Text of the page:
Debate over net neutrality has raged in the United States for years, but the controversy isn’t just for developed countries with high connectivity rates. In countries like India, where Facebook has been offering its free Internet.org service to people who otherwise wouldn’t have Web access, net neutrality has come up in a new way. Facebook’s service only offers access to certain websites, so is this a blow to net neutrality? Mark Zuckerberg says no … but not as vehemently as he did last month.
In mid-April, Indian publishers started criticizing Internet.org for limiting the parts of the Internet that its users could access. At the time Zuckerberg was defensive. He wrote that:
Some people have criticized the concept of zero-rating that allows Internet.org to deliver free basic internet services, saying that offering some services for free goes against the spirit of net neutrality. I strongly disagree with this. … Net neutrality is not in conflict with working to get more people connected. These two principles—universal connectivity and net neutrality—can and must coexist.
But in the weeks since, Zuck seems to have recognized that it’s not so easy to reconcile free connectivity with net neutrality. On Monday Facebook released a statement about its plans to open Internet.org so any developer who wants to can partner with it to offer free services. Instead of just working with companies Facebook was able to negotiate with, like Wikipedia, companies and developers will be able to step forward and initiate inclusion. The idea is to create a situation in which Facebook isn’t the one directly curating what an Internet.org user can do or see.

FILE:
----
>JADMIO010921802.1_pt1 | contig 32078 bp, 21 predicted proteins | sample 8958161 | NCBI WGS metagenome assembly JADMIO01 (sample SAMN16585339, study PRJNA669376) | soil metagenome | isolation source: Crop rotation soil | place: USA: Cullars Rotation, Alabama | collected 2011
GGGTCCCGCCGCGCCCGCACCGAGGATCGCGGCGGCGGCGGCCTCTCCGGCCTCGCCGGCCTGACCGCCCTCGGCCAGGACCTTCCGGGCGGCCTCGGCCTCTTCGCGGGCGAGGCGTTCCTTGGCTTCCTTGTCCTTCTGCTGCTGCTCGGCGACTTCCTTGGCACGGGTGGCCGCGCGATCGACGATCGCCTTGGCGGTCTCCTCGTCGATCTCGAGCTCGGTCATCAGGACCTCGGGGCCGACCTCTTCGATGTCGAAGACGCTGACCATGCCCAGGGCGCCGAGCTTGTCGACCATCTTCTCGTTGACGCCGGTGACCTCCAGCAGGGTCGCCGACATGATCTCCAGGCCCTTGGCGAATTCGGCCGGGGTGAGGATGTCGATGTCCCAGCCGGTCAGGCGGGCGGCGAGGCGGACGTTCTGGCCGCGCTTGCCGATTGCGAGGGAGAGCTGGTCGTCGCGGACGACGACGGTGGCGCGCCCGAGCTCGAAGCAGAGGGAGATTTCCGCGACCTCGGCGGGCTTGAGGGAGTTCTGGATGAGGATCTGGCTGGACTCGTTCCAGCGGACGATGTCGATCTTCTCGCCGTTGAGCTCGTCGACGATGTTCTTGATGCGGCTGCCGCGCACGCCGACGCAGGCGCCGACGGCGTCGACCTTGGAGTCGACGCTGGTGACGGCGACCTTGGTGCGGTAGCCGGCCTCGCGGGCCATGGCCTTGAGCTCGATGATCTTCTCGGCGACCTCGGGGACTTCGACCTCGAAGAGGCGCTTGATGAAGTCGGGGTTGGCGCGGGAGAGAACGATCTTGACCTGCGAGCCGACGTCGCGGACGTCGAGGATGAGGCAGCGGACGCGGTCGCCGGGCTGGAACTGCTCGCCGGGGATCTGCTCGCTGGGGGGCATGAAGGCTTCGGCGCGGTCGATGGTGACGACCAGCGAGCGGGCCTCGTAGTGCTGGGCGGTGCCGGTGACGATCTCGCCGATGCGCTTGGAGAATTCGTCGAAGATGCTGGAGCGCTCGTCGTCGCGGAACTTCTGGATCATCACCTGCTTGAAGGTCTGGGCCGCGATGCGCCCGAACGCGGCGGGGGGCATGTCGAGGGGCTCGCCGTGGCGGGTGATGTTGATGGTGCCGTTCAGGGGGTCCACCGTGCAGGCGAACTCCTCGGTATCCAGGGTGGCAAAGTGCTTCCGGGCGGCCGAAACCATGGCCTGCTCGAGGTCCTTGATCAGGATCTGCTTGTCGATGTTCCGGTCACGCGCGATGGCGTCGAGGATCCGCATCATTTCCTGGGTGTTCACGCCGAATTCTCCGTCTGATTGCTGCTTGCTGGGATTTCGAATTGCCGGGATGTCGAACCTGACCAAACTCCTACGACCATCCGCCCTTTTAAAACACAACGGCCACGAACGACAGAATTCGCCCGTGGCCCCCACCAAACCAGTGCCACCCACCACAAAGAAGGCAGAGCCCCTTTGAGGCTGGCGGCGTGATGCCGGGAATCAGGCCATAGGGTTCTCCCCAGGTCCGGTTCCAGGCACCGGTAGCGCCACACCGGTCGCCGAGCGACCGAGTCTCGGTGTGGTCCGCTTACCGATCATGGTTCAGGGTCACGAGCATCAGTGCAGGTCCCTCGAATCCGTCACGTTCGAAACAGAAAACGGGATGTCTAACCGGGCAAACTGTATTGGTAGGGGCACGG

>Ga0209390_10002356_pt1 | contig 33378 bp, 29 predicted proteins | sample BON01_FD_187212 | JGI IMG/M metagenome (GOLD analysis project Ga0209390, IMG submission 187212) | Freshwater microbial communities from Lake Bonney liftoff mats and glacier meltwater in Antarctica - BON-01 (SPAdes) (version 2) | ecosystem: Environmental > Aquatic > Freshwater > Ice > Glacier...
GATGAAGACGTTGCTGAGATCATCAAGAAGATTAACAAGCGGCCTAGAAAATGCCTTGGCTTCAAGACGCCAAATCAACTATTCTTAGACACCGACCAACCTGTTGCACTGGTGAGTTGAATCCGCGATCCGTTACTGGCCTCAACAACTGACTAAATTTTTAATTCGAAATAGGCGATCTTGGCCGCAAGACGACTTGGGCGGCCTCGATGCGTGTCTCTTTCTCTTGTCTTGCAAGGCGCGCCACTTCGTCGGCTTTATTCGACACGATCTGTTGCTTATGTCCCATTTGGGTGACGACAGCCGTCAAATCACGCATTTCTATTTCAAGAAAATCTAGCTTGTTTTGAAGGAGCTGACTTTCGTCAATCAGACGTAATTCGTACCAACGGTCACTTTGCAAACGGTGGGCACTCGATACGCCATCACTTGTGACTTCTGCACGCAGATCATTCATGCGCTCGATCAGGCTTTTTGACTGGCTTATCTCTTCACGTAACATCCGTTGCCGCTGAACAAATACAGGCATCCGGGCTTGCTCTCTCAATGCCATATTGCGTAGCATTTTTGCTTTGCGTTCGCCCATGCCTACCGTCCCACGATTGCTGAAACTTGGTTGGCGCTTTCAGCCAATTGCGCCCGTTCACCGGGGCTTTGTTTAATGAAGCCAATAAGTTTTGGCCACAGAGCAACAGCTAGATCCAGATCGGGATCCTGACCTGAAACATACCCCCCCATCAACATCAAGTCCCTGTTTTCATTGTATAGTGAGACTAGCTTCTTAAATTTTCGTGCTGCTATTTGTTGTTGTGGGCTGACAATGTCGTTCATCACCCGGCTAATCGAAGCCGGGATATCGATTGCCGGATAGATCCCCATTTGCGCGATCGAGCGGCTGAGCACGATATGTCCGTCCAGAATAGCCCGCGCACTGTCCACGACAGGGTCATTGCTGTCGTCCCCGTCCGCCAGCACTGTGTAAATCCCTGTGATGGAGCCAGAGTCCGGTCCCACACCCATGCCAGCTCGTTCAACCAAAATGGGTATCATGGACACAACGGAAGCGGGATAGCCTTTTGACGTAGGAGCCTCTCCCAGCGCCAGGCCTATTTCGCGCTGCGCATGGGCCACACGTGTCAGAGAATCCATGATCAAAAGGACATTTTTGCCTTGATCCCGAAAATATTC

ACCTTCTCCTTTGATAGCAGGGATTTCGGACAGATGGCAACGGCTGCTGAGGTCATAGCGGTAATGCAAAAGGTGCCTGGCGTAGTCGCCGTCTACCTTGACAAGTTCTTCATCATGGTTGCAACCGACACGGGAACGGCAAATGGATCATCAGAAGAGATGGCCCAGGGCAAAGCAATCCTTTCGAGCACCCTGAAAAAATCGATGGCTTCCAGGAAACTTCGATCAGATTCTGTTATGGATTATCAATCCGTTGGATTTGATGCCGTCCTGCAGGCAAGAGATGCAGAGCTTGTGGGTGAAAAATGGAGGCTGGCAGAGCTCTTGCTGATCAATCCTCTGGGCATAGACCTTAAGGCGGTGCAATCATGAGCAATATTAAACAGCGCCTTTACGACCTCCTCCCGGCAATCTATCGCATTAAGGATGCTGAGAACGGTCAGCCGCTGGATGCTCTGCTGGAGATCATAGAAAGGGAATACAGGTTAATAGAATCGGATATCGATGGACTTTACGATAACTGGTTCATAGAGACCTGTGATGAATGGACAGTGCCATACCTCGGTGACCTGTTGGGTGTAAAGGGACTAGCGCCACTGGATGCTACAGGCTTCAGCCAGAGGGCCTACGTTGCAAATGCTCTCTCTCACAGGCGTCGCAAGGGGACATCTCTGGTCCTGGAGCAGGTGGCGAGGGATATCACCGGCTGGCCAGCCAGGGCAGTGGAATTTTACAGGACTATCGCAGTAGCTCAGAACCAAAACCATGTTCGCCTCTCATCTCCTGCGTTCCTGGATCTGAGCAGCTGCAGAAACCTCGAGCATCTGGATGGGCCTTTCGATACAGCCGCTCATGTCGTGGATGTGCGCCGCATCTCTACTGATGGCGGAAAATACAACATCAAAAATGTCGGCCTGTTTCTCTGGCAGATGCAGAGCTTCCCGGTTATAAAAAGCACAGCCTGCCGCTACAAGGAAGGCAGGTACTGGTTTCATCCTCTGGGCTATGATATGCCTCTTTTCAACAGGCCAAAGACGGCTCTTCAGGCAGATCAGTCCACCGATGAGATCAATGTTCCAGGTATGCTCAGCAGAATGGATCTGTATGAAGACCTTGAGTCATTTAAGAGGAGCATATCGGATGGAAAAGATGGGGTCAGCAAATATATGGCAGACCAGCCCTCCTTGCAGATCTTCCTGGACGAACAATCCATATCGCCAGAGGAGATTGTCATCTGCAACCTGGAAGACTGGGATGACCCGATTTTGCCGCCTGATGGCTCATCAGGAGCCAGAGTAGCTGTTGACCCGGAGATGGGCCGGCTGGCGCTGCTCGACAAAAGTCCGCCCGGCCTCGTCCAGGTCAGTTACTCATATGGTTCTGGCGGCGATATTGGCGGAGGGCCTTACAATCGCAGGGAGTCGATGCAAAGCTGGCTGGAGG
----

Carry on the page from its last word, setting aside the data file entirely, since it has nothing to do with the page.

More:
In a video statement, Zuckerberg explained that Internet.org doesn’t pay other services or get paid when a another company is involved. And he emphasized that Internet.org doesn’t show ads to its users. He said, “As we’re having this debate, remember the people this affects most: the 4 billion unconnected have no voice on the Internet. They can’t argue their side in the comments below or sign a petition for what they believe, so we decide our character and how we look out for them.”
And in that paternalism lies the crux of the problem. As Zuck admits, “It’s not sustainable to offer the whole Internet for free.” But should that mean that projects like Internet.org cease operation rather than offer a limited free version? By definition, a program like Internet.org compromises net neutrality, but in the developing world, we accept other compromises. Some medical care is better than none at all;any food is better than no food. These may sound like absurd, even inappropriate, comparisons, but Internet access is increasingly debated as a human right. Then again net neutrality advocates say it should be an inherent Internet right. It’s not Zuckerberg’s job to solve this quandary on his own, but he’s apparently trying.